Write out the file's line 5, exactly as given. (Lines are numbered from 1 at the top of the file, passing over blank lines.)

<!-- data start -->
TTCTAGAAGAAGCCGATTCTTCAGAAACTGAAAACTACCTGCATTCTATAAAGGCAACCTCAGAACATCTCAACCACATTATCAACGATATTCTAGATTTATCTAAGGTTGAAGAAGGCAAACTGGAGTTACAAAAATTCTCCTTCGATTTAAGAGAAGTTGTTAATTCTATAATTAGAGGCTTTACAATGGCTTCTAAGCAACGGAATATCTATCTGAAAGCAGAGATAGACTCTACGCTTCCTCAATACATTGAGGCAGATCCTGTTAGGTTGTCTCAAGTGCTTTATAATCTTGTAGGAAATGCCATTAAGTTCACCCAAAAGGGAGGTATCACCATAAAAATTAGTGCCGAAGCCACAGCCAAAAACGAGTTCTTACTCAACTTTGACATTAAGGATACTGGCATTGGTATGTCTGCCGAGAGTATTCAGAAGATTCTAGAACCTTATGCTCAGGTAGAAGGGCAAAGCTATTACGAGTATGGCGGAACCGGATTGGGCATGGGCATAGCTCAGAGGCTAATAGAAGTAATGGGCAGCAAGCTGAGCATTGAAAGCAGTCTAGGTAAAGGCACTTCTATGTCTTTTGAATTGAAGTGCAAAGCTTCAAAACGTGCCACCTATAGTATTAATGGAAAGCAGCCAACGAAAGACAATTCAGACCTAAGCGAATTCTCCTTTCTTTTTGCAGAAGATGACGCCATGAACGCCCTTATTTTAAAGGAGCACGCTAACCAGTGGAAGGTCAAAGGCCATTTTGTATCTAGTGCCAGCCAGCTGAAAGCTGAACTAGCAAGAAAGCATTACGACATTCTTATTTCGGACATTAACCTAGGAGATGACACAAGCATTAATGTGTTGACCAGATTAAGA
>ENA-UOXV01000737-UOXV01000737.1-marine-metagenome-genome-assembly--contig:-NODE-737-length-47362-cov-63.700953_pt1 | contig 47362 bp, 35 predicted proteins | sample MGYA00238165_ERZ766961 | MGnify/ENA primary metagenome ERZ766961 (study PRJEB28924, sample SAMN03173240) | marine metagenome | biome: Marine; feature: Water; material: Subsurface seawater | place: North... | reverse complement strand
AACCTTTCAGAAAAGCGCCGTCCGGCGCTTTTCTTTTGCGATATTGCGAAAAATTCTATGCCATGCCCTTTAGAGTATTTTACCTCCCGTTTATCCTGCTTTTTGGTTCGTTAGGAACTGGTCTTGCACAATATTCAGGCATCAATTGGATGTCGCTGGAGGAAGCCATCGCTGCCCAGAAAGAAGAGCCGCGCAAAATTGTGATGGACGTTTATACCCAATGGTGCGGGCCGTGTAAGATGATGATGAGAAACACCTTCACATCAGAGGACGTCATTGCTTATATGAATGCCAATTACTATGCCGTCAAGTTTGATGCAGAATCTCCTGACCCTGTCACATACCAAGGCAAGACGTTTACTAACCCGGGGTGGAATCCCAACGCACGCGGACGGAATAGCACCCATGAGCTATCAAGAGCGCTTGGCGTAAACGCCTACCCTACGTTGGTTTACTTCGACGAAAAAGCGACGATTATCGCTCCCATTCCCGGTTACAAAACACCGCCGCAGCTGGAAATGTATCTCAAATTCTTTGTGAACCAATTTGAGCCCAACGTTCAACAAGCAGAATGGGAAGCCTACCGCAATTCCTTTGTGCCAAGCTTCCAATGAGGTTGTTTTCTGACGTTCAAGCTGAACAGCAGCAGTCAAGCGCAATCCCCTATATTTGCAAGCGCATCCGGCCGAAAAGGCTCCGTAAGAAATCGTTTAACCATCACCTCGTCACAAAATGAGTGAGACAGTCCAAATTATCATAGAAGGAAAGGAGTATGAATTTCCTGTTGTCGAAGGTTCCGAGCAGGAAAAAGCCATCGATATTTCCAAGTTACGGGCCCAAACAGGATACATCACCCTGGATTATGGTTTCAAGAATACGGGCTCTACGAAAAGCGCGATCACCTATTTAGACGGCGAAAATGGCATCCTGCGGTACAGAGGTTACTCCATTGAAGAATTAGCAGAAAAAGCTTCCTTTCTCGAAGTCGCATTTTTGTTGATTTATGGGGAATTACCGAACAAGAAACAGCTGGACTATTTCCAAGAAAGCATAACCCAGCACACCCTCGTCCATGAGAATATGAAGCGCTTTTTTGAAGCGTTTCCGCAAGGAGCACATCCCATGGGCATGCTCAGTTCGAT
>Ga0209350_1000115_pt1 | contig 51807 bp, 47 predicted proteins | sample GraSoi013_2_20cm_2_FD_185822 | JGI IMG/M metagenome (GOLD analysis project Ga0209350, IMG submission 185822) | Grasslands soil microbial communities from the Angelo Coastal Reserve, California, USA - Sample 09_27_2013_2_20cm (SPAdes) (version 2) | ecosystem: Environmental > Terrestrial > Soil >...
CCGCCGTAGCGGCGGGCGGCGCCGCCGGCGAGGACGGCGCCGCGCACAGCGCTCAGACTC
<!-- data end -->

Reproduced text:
CCGCCGTAGCGGCGGGCGGCGCCGCCGGCGAGGACGGCGCCGCGCACAGCGCTCAGACTC